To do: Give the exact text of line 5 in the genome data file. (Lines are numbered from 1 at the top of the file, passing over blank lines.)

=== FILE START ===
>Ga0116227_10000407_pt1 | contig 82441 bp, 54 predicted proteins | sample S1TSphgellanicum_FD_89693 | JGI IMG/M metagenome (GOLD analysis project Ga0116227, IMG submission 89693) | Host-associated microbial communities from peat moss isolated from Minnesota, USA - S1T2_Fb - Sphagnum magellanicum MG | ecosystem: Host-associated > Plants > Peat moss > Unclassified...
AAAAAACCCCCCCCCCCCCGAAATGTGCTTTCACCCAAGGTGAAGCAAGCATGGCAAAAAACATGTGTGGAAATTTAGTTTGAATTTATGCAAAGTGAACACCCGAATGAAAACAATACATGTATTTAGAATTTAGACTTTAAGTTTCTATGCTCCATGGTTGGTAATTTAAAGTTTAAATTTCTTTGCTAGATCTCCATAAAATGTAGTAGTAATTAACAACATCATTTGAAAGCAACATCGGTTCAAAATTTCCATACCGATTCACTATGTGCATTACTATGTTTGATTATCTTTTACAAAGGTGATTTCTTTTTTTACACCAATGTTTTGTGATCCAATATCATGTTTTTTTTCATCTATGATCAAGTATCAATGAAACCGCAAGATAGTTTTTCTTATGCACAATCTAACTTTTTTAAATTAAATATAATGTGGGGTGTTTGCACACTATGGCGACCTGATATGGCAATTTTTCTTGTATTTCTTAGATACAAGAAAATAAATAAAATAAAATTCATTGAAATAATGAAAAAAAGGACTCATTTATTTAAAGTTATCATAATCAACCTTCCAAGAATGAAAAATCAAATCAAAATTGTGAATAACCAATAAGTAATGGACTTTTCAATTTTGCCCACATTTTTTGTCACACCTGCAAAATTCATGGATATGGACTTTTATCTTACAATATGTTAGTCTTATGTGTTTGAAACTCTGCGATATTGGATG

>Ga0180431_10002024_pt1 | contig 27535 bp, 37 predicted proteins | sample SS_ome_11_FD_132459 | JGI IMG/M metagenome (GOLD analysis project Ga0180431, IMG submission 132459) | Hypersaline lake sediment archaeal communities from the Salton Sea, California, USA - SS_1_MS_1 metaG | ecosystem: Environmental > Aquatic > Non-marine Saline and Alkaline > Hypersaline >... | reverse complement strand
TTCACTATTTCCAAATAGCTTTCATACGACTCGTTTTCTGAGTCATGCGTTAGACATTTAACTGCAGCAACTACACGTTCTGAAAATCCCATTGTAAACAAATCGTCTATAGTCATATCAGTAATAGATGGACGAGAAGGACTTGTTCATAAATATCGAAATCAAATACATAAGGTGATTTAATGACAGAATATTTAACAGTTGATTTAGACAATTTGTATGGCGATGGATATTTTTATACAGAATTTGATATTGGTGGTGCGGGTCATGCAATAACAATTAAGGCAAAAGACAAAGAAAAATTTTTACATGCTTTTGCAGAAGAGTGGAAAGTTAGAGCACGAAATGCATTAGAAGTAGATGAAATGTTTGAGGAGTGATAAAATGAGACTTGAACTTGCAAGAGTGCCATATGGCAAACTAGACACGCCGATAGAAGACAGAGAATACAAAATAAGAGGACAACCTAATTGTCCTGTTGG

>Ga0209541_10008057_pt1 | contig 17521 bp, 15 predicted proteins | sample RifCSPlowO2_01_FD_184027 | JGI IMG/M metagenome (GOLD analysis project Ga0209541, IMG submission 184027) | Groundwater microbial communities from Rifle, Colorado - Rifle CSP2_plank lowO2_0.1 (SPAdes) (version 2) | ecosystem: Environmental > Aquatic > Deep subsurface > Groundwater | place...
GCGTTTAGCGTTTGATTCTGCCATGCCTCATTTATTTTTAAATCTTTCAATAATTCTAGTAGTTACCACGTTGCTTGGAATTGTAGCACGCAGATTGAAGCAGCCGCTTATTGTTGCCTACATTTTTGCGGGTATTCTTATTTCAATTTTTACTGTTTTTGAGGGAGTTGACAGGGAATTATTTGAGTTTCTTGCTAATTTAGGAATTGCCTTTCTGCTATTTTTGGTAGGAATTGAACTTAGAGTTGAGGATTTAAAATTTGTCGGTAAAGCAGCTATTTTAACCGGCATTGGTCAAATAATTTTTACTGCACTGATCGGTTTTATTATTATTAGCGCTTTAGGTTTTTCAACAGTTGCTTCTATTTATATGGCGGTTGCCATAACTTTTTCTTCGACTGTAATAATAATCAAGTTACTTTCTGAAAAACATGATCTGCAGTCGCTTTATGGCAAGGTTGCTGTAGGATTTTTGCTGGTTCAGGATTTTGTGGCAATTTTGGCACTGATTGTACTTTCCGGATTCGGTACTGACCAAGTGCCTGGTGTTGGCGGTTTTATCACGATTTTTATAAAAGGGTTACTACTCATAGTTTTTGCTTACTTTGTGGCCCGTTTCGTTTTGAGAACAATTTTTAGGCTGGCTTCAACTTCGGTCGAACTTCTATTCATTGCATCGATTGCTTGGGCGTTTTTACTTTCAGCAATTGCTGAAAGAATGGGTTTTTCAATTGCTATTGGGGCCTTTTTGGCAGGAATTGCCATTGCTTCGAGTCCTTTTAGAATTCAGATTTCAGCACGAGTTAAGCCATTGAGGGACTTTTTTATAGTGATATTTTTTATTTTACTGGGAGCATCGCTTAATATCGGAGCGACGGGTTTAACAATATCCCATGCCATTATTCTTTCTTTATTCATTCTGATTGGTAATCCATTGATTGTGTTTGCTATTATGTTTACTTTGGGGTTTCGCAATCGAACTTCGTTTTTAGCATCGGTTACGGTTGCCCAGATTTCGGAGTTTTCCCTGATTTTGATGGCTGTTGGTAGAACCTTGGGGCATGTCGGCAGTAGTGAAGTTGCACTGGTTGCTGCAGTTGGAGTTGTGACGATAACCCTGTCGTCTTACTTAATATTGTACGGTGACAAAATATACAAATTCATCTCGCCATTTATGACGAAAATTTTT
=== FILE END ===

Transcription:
>Ga0209541_10008057_pt1 | contig 17521 bp, 15 predicted proteins | sample RifCSPlowO2_01_FD_184027 | JGI IMG/M metagenome (GOLD analysis project Ga0209541, IMG submission 184027) | Groundwater microbial communities from Rifle, Colorado - Rifle CSP2_plank lowO2_0.1 (SPAdes) (version 2) | ecosystem: Environmental > Aquatic > Deep subsurface > Groundwater | place...